From research to impact: the stories behind the successes

ID-100133984A recent Montpellier Panel Briefing Paper, Innovation for Sustainable Intensification in Africa, highlights the need for change in the way we innovate and do research if we are to increase food production while protecting natural resources (in other words sustainable intensification). Added to this need for change is the increasing focus of donors and civil society to measure success as the level of impact. International aid has come under criticism for failing to ensure long-term impact of research investments.

In a new report by Joanna Kane-Potaka of the International Crops Research Institute for the Semi-Arid Tropics (ICRISAT) entitled The Story Behind the Success, 10 case studies are presented, which exemplify how research for development (R4D) can be translated into real results and uptake by people on the ground.  Some broad lessons from the case studies were the need for monitoring and evaluation to feed back into the uptake planning process, the need to design a proactive uptake strategy that is informed by and informs the research itself, and the need for effective engagement, ultimately aiming for stakeholders to take ownership of the research and become ambassadors for the outputs. Effective communication and the integration of cultural factors in uptake planning were also important.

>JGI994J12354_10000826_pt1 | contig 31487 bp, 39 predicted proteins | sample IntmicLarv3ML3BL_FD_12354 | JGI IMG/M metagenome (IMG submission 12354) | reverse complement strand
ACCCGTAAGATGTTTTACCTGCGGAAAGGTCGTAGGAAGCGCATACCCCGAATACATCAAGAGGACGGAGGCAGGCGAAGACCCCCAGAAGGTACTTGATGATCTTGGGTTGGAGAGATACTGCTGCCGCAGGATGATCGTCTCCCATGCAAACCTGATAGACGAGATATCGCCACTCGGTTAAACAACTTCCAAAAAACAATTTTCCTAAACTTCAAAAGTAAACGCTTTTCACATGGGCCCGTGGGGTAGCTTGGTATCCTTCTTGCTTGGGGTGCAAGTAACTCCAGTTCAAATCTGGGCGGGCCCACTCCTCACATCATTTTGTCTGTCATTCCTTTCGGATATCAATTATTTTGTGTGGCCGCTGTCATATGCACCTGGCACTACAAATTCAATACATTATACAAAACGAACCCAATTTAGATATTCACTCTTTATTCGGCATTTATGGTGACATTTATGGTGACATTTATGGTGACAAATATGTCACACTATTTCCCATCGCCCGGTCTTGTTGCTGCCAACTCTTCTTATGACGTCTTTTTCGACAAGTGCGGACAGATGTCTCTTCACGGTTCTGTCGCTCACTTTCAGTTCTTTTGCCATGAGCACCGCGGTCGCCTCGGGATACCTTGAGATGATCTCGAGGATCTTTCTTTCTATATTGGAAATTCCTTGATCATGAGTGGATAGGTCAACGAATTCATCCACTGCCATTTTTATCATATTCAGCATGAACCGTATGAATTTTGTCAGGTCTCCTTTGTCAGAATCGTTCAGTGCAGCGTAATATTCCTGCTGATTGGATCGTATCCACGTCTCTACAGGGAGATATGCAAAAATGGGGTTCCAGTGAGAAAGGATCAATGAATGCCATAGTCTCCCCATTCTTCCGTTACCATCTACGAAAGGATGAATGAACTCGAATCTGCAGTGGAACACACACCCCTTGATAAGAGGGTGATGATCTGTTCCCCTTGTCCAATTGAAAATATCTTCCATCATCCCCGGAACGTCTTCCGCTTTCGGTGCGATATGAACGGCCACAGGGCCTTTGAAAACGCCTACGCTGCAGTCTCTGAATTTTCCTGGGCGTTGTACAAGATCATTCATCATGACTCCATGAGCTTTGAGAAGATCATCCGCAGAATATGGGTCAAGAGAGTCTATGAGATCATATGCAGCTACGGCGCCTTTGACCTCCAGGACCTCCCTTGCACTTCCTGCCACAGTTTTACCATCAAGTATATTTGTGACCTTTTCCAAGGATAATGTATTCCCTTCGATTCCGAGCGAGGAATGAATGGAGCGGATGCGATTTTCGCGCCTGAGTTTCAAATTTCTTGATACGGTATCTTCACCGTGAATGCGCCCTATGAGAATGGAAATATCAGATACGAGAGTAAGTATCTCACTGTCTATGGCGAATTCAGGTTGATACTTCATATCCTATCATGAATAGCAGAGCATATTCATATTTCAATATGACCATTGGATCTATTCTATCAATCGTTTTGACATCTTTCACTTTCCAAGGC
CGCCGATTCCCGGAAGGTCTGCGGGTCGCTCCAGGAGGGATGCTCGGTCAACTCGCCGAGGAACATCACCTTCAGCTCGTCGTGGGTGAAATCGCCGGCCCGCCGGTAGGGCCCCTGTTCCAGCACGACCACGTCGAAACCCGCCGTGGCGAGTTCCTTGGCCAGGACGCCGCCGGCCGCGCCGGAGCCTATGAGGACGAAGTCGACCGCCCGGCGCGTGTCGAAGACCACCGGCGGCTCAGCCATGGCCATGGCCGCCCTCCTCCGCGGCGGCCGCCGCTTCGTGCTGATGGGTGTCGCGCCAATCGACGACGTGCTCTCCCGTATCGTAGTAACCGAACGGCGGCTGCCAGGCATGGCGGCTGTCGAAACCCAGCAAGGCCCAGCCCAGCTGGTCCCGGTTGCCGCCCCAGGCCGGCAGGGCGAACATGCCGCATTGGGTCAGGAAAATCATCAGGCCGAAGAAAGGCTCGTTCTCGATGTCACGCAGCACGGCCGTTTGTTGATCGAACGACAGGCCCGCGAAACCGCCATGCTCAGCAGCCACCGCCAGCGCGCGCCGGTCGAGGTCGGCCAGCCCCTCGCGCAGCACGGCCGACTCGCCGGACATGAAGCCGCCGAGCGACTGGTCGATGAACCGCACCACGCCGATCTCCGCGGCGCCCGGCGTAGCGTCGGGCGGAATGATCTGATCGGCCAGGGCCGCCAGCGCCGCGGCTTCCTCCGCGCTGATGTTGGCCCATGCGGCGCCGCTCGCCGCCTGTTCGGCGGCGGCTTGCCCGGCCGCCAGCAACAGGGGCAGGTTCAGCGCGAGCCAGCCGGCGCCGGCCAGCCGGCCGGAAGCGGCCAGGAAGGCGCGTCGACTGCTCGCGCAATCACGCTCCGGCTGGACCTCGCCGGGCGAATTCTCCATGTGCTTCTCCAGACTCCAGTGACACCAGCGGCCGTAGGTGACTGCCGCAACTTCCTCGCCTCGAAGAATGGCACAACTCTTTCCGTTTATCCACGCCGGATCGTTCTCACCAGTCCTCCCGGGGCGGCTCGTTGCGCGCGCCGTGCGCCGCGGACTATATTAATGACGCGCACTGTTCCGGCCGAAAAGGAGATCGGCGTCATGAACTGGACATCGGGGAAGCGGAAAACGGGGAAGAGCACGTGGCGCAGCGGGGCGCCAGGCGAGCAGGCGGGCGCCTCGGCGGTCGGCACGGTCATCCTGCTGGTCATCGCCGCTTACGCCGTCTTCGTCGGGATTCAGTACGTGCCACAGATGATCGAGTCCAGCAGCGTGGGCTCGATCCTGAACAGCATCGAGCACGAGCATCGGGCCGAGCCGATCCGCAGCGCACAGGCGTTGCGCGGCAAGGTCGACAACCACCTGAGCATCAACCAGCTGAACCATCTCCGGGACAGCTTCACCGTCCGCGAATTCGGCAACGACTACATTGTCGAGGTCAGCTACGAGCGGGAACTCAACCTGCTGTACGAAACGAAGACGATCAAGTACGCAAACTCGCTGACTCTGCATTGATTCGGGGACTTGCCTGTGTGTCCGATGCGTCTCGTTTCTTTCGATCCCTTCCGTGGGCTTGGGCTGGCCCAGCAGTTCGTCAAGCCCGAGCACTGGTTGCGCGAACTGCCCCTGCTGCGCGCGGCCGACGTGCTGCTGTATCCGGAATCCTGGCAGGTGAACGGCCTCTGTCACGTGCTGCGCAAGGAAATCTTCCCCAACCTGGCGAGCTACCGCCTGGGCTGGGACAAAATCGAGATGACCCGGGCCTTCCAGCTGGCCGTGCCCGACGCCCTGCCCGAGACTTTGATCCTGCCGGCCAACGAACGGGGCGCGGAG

In one case study, farmers in Northern Thailand who use termite mounds on poor quality soils to help them retain water and nutrients, were looking for an alternative as natural termite mounds began to become scarce. International Water Management Institute (IWMI) and Khon Kaen University scientists began trialling the use of bentonite clay, found by Australian researchers to help conserve water and nutrients in soil. Researchers found that in Northern Thailand the use of bentonite clay helped reduce crop failure due to drought and increased crop yield by 73%. Three years after the trials around 600 farmers in Thailand and Cambodia had adopted the practice and increased their yields by an average 18%. In this case adoption took a long time but was driven largely by targeting early innovator farmers, in particular members of the Farmer Wisdom Network (FWM), which individuals at Khon Kaen University had previously built a relationship with. Another key relationship, between IWMI and the Thai government, built over time, aided in the early trials, which were conducted on government experiment stations. The government is now developing a plant where waste bentonite from the production of vegetable oils is converted to composting for use on soils. This product is to be free (excluding transportation costs) to farmers. Farmer field trials and Farmer Field Schools were not only used to communicate the technology but to obtain feedback used in the research process. Identifying early innovators, building strong relationships with local farmers and partners and having meaningful engagement with them were key to ensuring this solution actually had impact. [Read more…]